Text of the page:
Why loosely-coupled clusters (continued)? (2) and the shared-nothing (Stonebraker) potential for fault tolerance through the separate units of failure connected by messages, that makes up a cluster of computers with extremely difficult load balancing, but with the possibility of limitless scalability and parallelism, with no shared memory access However, what are the limits of using cluster messages? Messages aren’t free, they have a cost: LAN messages cost ten times what messages between cores in a shared memory system do (250 vs. 2500 instructions)  1. Reliable Message-Based System serialized retries with duplicate removal 1-  TR-88.4 The Cost of Messages <http://www.hpl.hp.com/techreports/tandem/TR-88.4.html>

Why loosely-coupled clusters (continued)?

(2) and the shared-nothing (Stonebraker) potential for fault tolerance through the separate units of failure connected by messages, that makes up a cluster of computers with extremely difficult load balancing, but with the possibility of limitless scalability and parallelism, with no shared memory access

However, what are the limits of using cluster messages?

Messages aren’t free, they have a cost: LAN messages cost ten times what messages between cores in a shared memory system do (250 vs. 2500 instructions) 

However, what are the limits of using cluster messages? The increased LAN cost comes from framing, checksumming, packet assembly/disassembly, standard protocols, and OS layering Co-processors are defraying a lot of this cost (SMP and LAN) since that article, but the disparity remains Inlining code does minimize the processor overhead, but there is still a response time hit (down to 100 ns for Nonstop ServerNet II, this is the hardware limit) WAN costs require the abandonment of full transparency outside LAN clusters: so, no SQL partitioning across the WAN - it’s all client server, replication or workflow  1. Reliable Message-Based System serialized retries with duplicate removal 1-  TR-89.1 Transparency in its Place The Case Against Transparent Access to Geographically Distributed Data <http://www.hpl.hp.com/techreports/tandem/TR-89.1.html>

However, what are the limits of using cluster messages?

The increased LAN cost comes from framing, checksumming, packet assembly/disassembly, standard protocols, and OS layering

Co-processors are defraying a lot of this cost (SMP and LAN) since that article, but the disparity remains

Inlining code does minimize the processor overhead, but there is still a response time hit (down to 100 ns for Nonstop ServerNet II, this is the hardware limit)

WAN costs require the abandonment of full transparency outside LAN clusters: so, no SQL partitioning across the WAN - it’s all client server, replication or workflow 

In an optimal RDBMS (a relational database management system), data spread over multiple clusters of computers implies the use of messages between software subsystems (Gray-Reuter 3.7.3.1) ‏ Message senders can die and be restarted and send duplicate messages, which must be detected and dropped ( idempotence : in math, a = a x a ; in computers, multiple attempts yield a single result) ‏ Receivers can die and be restarted, so non-replied-to messages must be resent on failure (reliable retry to a new primary) ‏ Gaps in series may need to be detectable (sessions and sequencing, a solid MsgSys can help do this for you) ‏ 1. Reliable Message-Based System serialized retries with duplicate removal 1-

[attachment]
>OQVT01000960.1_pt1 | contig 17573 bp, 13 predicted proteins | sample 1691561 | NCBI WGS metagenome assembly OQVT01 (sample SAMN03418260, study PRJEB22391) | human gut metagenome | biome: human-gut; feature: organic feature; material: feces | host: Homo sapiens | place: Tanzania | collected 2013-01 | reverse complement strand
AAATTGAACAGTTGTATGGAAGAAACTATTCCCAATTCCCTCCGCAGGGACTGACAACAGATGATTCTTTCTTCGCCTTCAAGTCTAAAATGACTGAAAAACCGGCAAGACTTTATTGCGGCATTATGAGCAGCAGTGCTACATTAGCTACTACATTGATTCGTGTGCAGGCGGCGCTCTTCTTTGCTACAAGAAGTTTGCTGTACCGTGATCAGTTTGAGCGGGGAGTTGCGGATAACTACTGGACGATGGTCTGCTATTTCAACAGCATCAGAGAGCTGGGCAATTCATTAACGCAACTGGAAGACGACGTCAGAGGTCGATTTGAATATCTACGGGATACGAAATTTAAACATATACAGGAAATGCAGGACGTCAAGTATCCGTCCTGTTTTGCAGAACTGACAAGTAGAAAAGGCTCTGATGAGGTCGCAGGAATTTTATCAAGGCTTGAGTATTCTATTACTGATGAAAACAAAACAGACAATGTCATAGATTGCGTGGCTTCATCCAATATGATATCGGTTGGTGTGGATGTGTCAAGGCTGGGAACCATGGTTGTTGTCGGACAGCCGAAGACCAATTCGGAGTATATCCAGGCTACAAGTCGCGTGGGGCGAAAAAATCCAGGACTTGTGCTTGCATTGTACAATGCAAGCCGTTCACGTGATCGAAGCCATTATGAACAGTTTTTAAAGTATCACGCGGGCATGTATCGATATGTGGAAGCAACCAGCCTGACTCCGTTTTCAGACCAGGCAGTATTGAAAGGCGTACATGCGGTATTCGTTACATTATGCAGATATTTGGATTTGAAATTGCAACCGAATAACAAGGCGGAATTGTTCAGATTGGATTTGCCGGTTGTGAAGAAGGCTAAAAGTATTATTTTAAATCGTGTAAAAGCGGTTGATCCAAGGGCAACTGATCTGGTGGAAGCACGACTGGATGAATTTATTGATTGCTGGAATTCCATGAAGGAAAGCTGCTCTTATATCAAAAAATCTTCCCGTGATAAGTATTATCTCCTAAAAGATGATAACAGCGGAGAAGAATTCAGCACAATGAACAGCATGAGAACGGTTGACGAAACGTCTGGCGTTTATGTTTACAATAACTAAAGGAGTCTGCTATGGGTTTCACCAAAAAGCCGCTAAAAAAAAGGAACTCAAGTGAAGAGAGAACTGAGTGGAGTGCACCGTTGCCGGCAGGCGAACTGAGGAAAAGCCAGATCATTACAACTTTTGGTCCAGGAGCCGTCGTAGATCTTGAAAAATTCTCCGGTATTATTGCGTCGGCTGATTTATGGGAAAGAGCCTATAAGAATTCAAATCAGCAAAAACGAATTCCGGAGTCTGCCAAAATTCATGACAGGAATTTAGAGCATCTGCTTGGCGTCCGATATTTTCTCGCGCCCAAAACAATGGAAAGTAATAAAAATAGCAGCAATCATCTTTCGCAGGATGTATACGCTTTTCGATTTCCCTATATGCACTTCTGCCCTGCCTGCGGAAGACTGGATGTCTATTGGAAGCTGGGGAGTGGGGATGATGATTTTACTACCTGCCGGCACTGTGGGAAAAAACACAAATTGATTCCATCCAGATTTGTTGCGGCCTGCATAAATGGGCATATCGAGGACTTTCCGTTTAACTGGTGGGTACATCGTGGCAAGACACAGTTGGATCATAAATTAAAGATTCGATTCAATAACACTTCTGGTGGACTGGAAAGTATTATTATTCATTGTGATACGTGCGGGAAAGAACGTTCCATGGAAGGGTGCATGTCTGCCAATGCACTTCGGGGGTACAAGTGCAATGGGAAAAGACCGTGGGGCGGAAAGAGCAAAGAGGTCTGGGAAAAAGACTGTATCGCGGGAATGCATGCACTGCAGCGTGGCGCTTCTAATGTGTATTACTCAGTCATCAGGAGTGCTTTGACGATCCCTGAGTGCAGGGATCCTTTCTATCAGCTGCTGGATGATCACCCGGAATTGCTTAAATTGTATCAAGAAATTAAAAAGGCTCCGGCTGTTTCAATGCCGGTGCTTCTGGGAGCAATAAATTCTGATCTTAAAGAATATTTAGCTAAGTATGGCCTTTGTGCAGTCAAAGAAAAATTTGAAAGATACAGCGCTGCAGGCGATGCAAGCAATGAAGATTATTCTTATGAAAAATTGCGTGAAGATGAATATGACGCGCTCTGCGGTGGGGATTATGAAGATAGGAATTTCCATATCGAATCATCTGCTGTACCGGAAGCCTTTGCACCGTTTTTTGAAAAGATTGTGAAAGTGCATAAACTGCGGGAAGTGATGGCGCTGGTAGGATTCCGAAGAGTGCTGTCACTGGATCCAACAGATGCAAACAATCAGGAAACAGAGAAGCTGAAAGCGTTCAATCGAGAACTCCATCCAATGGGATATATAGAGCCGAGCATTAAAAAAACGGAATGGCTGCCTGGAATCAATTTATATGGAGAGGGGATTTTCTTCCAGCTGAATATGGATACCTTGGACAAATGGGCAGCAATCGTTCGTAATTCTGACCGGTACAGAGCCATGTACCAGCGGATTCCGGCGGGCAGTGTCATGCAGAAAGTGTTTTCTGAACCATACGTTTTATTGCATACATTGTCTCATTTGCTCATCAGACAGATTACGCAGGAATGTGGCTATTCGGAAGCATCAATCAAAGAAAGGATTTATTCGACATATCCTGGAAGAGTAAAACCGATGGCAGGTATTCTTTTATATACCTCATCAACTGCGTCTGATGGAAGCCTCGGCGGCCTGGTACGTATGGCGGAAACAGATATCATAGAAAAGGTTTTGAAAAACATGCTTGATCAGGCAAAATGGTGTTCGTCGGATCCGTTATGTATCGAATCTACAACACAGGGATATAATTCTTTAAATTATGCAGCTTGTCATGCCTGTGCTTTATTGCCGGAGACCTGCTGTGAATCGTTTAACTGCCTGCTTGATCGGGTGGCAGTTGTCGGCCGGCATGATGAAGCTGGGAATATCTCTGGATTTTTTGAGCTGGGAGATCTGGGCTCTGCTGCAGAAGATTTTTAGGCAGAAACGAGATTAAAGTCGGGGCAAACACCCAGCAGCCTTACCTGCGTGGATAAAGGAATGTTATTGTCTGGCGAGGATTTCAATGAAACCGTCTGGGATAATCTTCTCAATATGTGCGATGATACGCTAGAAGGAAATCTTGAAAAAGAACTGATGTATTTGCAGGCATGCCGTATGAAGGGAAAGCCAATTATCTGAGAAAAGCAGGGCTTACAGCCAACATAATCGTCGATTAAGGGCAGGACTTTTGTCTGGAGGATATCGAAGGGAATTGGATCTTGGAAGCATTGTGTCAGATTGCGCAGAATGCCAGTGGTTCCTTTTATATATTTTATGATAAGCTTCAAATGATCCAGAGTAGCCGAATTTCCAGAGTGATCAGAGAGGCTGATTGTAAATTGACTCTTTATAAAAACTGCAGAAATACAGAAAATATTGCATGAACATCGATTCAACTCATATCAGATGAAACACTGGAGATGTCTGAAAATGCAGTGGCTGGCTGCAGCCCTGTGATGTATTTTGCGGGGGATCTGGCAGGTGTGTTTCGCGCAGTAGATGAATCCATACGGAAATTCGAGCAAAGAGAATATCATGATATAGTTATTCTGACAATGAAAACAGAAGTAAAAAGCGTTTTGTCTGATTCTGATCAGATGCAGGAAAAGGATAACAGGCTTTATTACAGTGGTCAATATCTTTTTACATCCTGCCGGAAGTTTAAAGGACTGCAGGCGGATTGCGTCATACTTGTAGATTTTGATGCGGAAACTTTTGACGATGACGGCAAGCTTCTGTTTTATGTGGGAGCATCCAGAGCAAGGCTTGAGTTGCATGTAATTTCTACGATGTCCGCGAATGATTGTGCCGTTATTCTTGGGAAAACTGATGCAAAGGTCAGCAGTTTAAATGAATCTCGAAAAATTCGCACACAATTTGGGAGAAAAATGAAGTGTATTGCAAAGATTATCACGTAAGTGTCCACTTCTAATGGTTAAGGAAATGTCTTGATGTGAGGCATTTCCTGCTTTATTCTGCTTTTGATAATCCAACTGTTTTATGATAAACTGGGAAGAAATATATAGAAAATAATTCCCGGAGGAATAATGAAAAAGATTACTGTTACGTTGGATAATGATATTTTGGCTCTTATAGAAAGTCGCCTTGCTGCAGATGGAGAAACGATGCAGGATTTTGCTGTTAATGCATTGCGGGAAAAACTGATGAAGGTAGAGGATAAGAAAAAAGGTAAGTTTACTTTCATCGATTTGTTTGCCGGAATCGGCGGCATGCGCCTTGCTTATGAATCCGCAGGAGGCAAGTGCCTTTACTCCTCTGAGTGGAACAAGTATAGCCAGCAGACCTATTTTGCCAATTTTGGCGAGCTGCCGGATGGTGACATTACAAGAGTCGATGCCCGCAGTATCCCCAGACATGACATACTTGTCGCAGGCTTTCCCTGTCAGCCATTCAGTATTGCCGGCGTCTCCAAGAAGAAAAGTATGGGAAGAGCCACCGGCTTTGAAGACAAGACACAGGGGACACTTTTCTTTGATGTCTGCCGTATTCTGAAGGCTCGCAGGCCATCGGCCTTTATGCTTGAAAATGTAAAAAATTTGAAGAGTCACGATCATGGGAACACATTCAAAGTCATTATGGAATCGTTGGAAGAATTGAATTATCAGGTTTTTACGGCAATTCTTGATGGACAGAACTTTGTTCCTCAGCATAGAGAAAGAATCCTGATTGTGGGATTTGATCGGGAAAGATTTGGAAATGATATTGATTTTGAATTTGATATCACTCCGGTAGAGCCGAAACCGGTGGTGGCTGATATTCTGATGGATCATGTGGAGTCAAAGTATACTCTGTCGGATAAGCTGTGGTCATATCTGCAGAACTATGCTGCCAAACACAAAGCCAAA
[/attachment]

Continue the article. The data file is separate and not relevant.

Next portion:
In an optimal RDBMS (a relational database management system), data spread over multiple clusters of computers implies the use of messages between software subsystems (Gray-Reuter 3.7.3.1) ‏

Message senders can die and be restarted and send duplicate messages, which must be detected and dropped ( idempotence : in math, a = a x a ; in computers, multiple attempts yield a single result) ‏

Receivers can die and be restarted, so non-replied-to messages must be resent on failure (reliable retry to a new primary) ‏

Gaps in series may need to be detectable (sessions and sequencing, a solid MsgSys can help do this for you) ‏

Library based components require (for performance reasons) Drivers and packet communications kernel mode execution under driver dispatches packet buffering and replies without dispatching target threads (called driver ricochet broadcasts) ‏ global data with common access controls for kernel mode and thread mode, which allows kernel mode flushing of RMs (RDBMS resource managers) with low-level lock-release FIFO queuing of packet buffers into subsystem user mode threads (fibers) ‏ support stream programming 1. Reliable Message-Based System serialized retries with duplicate removal 1-

Library based components require (for performance reasons)

Drivers and packet communications

kernel mode execution under driver dispatches

packet buffering and replies without dispatching target threads (called driver ricochet broadcasts) ‏

global data with common access controls for kernel mode and thread mode, which allows

kernel mode flushing of RMs (RDBMS resource managers) with low-level lock-release

FIFO queuing of packet buffers into subsystem user mode threads (fibers) ‏ support stream programming

Basic HP (was Tandem) Nonstop clustering services include  : Cluster coldload and single processor reload Processor Synchronization: I’m Alive Protocol : Heartbeats every second, all processors check every two seconds for receipt from every other processor, if one cannot communicate, send a poison pill message and declare it down, and cancel its messages, etc., unless … Regroup Protocol : Two-round cluster messaging protocol to make sure the unhealthy processor is really down, and not just late for some and not others (split-brain), which gives recalcitrants a second chance 1. Reliable Message-Based System serialized retries with duplicate removal 1-  TR-90.5 Fault Tolerance in Tandem Computer Systems <http://www.hpl.hp.com/techreports/tandem/TR-90.5.html>